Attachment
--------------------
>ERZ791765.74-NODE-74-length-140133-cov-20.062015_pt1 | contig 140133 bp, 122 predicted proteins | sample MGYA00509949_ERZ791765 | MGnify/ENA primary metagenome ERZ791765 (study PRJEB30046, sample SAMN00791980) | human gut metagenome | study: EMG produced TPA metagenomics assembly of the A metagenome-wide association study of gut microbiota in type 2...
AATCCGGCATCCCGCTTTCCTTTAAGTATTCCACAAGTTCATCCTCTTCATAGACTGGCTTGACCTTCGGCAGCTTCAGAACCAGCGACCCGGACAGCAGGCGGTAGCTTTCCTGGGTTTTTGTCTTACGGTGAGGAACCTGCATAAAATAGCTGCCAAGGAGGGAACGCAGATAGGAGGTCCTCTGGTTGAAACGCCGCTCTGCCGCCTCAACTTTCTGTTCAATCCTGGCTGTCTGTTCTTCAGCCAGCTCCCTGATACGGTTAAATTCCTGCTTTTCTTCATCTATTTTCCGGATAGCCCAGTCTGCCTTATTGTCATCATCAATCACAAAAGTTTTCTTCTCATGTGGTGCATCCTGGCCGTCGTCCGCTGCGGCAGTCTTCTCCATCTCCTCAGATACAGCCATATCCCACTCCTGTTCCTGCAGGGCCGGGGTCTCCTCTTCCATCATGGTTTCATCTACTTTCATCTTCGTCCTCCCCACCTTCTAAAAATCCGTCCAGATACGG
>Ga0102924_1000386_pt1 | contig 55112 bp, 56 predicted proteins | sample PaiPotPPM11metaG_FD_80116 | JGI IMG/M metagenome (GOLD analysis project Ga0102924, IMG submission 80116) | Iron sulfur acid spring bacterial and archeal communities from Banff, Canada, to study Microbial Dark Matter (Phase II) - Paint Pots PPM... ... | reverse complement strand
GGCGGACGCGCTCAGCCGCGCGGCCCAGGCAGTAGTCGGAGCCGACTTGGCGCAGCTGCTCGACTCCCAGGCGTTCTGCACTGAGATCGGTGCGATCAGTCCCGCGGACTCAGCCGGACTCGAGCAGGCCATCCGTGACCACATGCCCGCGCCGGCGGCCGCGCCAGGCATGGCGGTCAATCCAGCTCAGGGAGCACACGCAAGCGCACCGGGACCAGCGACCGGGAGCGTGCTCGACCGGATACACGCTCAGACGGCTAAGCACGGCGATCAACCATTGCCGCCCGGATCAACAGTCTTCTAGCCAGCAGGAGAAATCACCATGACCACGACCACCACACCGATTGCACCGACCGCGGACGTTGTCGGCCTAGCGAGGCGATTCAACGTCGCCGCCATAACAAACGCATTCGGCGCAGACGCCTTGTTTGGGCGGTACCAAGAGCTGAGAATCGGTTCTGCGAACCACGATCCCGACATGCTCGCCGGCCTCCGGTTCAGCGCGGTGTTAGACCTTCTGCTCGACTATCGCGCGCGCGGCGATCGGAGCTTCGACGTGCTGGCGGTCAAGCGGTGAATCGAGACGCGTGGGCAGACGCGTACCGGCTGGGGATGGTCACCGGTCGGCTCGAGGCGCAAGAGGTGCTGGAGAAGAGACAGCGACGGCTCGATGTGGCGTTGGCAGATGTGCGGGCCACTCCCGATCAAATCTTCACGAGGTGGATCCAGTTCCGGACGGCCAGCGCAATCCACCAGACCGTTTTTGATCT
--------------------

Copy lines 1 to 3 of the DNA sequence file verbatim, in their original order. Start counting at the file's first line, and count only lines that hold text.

>ERZ791765.74-NODE-74-length-140133-cov-20.062015_pt1 | contig 140133 bp, 122 predicted proteins | sample MGYA00509949_ERZ791765 | MGnify/ENA primary metagenome ERZ791765 (study PRJEB30046, sample SAMN00791980) | human gut metagenome | study: EMG produced TPA metagenomics assembly of the A metagenome-wide association study of gut microbiota in type 2...
AATCCGGCATCCCGCTTTCCTTTAAGTATTCCACAAGTTCATCCTCTTCATAGACTGGCTTGACCTTCGGCAGCTTCAGAACCAGCGACCCGGACAGCAGGCGGTAGCTTTCCTGGGTTTTTGTCTTACGGTGAGGAACCTGCATAAAATAGCTGCCAAGGAGGGAACGCAGATAGGAGGTCCTCTGGTTGAAACGCCGCTCTGCCGCCTCAACTTTCTGTTCAATCCTGGCTGTCTGTTCTTCAGCCAGCTCCCTGATACGGTTAAATTCCTGCTTTTCTTCATCTATTTTCCGGATAGCCCAGTCTGCCTTATTGTCATCATCAATCACAAAAGTTTTCTTCTCATGTGGTGCATCCTGGCCGTCGTCCGCTGCGGCAGTCTTCTCCATCTCCTCAGATACAGCCATATCCCACTCCTGTTCCTGCAGGGCCGGGGTCTCCTCTTCCATCATGGTTTCATCTACTTTCATCTTCGTCCTCCCCACCTTCTAAAAATCCGTCCAGATACGG
>Ga0102924_1000386_pt1 | contig 55112 bp, 56 predicted proteins | sample PaiPotPPM11metaG_FD_80116 | JGI IMG/M metagenome (GOLD analysis project Ga0102924, IMG submission 80116) | Iron sulfur acid spring bacterial and archeal communities from Banff, Canada, to study Microbial Dark Matter (Phase II) - Paint Pots PPM... ... | reverse complement strand